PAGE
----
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Gabourey Sidibe Eating Disorder Quotes on Peace of Mind

Gabourey Sidibe's Eating Disorder Wasn't About Weight Loss — It Was a "Self-Defense Mechanism"

Bulimia: Not Just for Skinny White Girls With Gabourey Sidibe

Black girls are 50 percent MORE likely to become bulimic than white girls. We talk with actress Gabourey Sidibe about her mental health struggles with depression, anxiety and bulimia and how therapy has changed her life. Then, a woman who was bullied in her predominantly white community as a child shares how that experience led to her depression and bulimia.

Posted by Taraji P. Henson on Thursday, January 21, 2021

Gabourey Sidibe has had her share of mental health struggles, and the Oscar-nominated actress went on Taraji P. Henson's Facebook Watch show Peace of Mind on Jan. 25 to get real about all of it. She shared that her experiences with depression and panic attacks dated back to her childhood and went on to fuel an eating disorder she struggled with for years.

Sidibe first began feeling depressed when her parents split up, when the actress was in elementary school. As she grew up, it manifested in hours-long crying fits that were, years later, diagnosed as panic attacks. "I would have to get to school early so I could really clean myself up," she told Henson. "I'd be sweating, I'd be crying. My clothes would genuinely be wet with my tears." One day she cried so hard she ended up throwing up. It was like finding a "button" that cut off the tears, Sidibe remembered.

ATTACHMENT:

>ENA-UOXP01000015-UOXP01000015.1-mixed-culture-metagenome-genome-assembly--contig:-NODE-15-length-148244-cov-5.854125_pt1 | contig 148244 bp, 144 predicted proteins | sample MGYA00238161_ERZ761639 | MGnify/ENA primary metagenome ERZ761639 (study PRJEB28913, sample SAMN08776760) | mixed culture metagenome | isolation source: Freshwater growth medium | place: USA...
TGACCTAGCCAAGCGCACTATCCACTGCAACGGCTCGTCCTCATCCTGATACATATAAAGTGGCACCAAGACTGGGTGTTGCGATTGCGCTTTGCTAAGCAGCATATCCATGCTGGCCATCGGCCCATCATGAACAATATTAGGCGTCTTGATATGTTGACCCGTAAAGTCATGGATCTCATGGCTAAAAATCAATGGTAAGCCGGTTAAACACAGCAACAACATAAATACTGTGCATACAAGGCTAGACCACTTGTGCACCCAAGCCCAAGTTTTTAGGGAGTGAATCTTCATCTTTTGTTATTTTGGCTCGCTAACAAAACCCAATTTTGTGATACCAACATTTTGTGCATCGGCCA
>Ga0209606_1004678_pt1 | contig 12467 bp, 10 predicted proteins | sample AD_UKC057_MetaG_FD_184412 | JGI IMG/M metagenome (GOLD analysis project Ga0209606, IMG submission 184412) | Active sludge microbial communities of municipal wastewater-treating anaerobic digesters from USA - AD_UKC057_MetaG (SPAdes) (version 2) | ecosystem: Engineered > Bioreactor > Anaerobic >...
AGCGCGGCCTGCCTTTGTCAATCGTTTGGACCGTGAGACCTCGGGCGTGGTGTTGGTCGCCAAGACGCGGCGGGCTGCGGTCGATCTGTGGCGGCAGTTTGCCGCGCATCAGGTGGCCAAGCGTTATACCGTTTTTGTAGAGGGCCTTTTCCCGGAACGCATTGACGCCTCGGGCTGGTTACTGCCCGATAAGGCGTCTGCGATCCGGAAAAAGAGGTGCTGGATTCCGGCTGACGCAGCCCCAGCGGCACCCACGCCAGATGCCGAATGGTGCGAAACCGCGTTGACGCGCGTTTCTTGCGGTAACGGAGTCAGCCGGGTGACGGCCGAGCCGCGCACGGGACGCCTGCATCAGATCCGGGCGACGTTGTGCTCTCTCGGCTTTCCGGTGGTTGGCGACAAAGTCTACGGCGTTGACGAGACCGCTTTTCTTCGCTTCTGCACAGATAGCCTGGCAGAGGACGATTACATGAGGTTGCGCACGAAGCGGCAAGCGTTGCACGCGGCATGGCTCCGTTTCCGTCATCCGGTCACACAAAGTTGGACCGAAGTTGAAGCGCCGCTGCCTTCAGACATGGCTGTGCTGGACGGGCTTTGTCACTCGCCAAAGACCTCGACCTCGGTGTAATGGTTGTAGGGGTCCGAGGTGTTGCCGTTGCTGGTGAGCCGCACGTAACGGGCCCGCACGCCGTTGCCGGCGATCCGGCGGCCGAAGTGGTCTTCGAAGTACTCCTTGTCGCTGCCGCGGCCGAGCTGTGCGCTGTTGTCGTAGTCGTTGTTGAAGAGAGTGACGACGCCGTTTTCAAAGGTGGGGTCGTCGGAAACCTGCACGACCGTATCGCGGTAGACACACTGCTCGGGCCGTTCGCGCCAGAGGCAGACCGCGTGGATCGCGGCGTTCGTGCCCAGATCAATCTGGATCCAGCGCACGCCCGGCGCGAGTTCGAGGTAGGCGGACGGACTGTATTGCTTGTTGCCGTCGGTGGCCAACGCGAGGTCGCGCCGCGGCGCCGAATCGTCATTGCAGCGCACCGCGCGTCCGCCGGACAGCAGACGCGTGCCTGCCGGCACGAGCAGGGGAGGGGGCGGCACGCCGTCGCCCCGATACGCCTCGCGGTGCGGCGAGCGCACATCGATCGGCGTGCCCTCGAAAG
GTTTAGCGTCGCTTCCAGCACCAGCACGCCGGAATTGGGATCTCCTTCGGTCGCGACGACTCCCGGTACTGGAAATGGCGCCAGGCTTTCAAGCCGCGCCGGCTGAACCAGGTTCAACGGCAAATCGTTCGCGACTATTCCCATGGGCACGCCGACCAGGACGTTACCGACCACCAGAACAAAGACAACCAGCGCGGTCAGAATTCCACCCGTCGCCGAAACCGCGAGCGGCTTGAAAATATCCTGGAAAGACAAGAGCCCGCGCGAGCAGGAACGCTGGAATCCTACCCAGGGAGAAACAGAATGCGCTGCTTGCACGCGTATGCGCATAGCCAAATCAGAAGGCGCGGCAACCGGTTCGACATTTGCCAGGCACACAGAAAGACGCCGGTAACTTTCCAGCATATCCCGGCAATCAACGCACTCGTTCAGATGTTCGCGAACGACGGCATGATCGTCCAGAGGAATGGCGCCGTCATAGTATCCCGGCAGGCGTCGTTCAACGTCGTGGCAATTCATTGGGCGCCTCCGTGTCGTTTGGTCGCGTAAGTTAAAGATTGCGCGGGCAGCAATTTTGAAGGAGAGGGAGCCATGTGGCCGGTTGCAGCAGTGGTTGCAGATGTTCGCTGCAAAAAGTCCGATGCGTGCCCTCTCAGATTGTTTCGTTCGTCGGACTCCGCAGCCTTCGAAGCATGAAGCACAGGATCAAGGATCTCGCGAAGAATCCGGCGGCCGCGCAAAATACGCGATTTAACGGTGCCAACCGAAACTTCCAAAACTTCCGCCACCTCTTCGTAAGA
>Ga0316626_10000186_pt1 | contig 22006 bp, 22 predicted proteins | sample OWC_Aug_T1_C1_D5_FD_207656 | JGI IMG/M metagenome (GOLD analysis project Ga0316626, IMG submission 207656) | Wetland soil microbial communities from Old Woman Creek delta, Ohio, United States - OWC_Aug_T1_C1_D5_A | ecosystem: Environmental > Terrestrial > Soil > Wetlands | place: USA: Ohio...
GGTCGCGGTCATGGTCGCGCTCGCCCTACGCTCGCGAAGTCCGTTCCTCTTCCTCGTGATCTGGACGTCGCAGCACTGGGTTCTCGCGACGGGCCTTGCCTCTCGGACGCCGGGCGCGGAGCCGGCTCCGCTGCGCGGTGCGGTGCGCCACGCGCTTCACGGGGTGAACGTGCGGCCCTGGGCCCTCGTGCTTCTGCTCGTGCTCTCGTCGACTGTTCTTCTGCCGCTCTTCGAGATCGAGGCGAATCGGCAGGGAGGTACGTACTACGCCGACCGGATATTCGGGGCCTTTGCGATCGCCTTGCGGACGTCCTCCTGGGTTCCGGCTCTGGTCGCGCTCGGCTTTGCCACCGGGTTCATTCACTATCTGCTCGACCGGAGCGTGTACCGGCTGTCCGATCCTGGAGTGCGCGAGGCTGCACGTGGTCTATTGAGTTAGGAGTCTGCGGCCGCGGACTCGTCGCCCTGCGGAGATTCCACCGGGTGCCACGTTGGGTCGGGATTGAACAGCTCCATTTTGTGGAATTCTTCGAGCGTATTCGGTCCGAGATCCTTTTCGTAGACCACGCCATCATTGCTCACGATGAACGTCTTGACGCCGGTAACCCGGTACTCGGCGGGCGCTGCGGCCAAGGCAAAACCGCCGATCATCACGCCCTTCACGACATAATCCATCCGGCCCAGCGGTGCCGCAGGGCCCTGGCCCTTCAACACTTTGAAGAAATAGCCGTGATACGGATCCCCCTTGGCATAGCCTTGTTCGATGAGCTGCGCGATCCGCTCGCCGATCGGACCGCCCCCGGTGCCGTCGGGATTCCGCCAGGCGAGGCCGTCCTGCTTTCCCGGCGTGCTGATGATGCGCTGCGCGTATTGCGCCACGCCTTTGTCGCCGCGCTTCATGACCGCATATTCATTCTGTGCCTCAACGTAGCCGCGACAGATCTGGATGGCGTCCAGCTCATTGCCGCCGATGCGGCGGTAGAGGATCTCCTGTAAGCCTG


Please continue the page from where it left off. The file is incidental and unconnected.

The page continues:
"It was about me surviving the day," she explained. "A self-defense mechanism: that's what bulimia was for me. It wasn't about losing weight, it wasn't about controlling my appetite. It truly was about how it stopped me from crying. It felt like I was controlling my emotions."

That's one of the misconceptions about eating disorders such as bulimia, Sidibe pointed out: they don't just affect "skinny" people. In fact, "a lot of times these eating disorders are not necessarily about weight," she said. "A lot of it is about control." Henson pointed out that there's a racial element, too. "We thought bulimia belonged to white girls," she said, but according a 2009 study, Black girls are 50 percent more likely to have bulimia.

Around age 19, Sidibe sought professional help and was diagnosed with depression. Therapy helped her begin recovery, and that was her biggest tip for anyone dealing with an eating disorder or mental issues. "Get a therapist who looks like you," she said. "Get a therapist whose life can look at least a little bit like yours." And on top that, be patient with yourself. "One therapy session's not gonna get it," Sidibe explained. "It's a process."

Watch Sidibe's full interview above.

If you or someone you know is struggling with disordered eating or an eating disorder, the National Eating Disorder Association (NEDA) has resources available including a 24/7 helpline at 1-800-931-2237 or by texting "NEDA" to 741741.

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